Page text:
Washington Post Staff Writer
Tuesday, February 26, 2008; A04
privately convened commission of labor and immigrant advocates held the
first of several planned nationwide hearings yesterday to publicize
allegations that U.S. immigration officials routinely violate
constitutional protections against unreasonable search and seizure
during workplace raids.
At the gathering at the Hay-Adams hotel in the District, witnesses and members of the 10-person panel accused Immigration and Customs Enforcement
officials of using arrest warrants for a limited number of illegal
immigrants who work at a given company as a pretext to detain the
entire workforce, including many U.S. citizens, while agents determine
whether there are additional illegal immigrants among them.
of millions of workers in America go to work every day without . . . an
awareness that at their workplaces, without any warning, they could be
swept up in a massive raid conducted by heavily armed government
agents," said Joe Hansen, president of the United Food and Commercial Workers International Union
and chairman of the National Commission on ICE Misconduct and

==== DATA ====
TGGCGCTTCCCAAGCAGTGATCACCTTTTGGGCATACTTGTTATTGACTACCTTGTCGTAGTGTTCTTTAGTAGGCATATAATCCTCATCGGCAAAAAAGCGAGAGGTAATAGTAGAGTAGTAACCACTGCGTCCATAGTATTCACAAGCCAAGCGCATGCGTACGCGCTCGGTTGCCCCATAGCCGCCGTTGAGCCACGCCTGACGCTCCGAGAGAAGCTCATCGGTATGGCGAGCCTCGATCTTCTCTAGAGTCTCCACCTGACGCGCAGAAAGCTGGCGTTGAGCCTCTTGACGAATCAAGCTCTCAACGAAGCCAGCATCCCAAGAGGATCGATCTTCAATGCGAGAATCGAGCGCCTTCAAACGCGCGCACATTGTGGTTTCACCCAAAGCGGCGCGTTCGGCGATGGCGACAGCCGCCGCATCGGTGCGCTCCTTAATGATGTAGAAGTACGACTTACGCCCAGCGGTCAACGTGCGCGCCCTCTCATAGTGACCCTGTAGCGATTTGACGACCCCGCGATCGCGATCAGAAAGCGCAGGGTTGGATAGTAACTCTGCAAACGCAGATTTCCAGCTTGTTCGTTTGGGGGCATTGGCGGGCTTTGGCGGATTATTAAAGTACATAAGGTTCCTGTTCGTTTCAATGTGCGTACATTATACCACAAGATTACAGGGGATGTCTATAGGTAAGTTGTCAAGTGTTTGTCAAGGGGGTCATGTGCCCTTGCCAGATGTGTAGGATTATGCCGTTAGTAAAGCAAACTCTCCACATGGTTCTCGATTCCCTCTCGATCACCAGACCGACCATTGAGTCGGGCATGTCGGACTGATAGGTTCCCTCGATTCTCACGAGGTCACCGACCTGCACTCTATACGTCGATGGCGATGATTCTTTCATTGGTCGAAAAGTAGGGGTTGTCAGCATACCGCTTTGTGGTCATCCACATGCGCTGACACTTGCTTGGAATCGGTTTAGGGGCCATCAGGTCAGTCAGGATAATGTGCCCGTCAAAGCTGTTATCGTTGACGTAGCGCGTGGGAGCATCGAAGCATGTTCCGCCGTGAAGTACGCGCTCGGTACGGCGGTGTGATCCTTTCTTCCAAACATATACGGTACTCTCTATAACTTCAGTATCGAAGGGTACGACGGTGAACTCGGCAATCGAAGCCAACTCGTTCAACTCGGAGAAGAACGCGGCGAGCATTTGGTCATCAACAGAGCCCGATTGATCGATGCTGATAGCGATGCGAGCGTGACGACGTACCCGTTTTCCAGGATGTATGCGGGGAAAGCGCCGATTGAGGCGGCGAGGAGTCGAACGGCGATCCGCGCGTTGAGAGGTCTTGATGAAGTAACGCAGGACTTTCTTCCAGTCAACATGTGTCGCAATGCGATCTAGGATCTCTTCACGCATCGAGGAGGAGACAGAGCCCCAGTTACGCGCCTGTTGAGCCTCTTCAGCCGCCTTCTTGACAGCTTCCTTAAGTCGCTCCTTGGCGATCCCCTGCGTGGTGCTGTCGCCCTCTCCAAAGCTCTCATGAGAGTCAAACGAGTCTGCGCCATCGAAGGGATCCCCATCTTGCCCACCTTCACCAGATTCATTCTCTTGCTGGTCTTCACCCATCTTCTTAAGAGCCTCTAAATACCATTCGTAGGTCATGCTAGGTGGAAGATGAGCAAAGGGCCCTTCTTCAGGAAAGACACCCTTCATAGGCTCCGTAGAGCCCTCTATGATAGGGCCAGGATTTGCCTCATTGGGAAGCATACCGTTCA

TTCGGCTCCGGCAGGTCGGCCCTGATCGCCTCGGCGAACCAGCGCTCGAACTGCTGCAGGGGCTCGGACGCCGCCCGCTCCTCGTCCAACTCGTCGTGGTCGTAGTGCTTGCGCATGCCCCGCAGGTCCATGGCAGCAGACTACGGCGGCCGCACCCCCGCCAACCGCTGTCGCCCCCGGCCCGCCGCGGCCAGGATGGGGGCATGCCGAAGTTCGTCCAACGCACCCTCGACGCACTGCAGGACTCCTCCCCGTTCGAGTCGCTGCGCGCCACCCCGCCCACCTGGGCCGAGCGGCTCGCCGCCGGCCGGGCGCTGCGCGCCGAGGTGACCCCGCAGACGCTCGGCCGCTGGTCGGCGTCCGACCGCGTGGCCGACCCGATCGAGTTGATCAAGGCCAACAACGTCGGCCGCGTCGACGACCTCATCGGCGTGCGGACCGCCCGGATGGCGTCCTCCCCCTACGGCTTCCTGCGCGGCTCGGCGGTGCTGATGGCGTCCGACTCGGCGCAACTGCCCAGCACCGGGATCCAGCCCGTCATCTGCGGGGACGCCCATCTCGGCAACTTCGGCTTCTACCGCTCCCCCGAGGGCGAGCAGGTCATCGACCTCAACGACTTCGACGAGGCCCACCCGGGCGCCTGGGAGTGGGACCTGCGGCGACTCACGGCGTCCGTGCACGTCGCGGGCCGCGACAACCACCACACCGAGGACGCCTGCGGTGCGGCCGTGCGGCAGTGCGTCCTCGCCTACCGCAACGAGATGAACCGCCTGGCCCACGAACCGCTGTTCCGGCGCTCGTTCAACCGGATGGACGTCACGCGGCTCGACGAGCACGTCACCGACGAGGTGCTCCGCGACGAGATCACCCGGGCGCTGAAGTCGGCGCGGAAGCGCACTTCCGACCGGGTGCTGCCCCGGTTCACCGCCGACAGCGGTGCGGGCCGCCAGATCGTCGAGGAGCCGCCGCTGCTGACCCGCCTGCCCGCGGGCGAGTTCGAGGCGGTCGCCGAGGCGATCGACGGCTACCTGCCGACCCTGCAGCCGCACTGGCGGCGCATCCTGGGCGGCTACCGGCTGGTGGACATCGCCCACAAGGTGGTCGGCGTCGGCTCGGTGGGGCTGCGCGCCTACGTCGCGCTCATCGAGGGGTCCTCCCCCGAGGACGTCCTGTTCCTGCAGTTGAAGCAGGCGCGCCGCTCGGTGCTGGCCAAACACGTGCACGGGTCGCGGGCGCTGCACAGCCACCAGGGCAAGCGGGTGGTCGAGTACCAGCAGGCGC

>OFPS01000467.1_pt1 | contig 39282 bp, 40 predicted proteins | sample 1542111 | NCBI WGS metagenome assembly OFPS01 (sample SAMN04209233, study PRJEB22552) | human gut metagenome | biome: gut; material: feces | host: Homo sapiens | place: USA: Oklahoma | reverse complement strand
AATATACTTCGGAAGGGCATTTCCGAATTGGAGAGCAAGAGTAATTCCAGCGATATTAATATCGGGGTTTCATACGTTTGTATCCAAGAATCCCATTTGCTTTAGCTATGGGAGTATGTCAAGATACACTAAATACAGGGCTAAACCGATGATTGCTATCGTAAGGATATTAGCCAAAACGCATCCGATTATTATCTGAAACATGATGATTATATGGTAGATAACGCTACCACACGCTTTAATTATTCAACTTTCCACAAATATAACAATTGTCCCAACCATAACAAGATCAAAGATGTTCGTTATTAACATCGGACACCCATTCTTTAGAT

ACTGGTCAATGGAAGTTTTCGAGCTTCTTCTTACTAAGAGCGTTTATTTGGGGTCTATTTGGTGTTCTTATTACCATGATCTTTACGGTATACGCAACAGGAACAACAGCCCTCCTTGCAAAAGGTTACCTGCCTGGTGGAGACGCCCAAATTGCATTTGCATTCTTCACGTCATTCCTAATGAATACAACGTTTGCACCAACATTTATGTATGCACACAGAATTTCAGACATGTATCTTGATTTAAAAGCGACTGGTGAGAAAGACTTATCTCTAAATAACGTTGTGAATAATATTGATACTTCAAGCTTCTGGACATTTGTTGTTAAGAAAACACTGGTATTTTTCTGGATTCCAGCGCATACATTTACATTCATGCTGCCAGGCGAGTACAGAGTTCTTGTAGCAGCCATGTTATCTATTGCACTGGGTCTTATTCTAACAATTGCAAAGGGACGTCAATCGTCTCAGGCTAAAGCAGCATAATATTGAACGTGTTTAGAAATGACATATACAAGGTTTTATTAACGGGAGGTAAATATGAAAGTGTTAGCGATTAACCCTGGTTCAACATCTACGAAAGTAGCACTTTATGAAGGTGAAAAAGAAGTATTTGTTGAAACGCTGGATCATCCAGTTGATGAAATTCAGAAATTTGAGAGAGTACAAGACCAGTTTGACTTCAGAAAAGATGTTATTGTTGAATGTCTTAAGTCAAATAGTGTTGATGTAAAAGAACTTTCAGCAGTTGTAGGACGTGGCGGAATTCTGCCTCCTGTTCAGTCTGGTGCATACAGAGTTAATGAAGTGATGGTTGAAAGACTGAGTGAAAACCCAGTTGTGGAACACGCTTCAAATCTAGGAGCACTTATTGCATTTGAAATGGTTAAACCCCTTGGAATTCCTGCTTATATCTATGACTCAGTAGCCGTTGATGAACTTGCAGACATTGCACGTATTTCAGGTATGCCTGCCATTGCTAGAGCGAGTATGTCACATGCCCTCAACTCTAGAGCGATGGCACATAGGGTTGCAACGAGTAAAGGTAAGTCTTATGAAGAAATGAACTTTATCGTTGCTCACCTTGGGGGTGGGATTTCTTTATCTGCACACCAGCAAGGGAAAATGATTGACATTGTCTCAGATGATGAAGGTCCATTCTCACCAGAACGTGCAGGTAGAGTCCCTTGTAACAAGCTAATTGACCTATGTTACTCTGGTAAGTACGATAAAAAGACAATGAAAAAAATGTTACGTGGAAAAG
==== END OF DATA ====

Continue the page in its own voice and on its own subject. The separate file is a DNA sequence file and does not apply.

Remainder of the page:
Violations of 4th Amendment Rights. "Workers are not aware that they
could be detained at gunpoint. That they could be handcuffed. . . .
That they could be denied any contact with family members or legal
The commission heard testimony from two workers who are
U.S. citizens who said they were detained for several hours during an
ICE raid of six Swift meatpacking plants in December 2006. The union
has filed a class action on their behalf.
Afterward, Pat Reilly,
an ICE spokeswoman who attended the hearing as an observer, said the
agency's procedures for questioning workers during raids at businesses
are fair and humane and have been routinely upheld by courts.
would imagine that some people may be detained beyond what they feel is
reasonable. But it's subjective," she said. "What we're trying to do is
get to the bottom of who has the right to be here and who might be
posing as a U.S. citizen."
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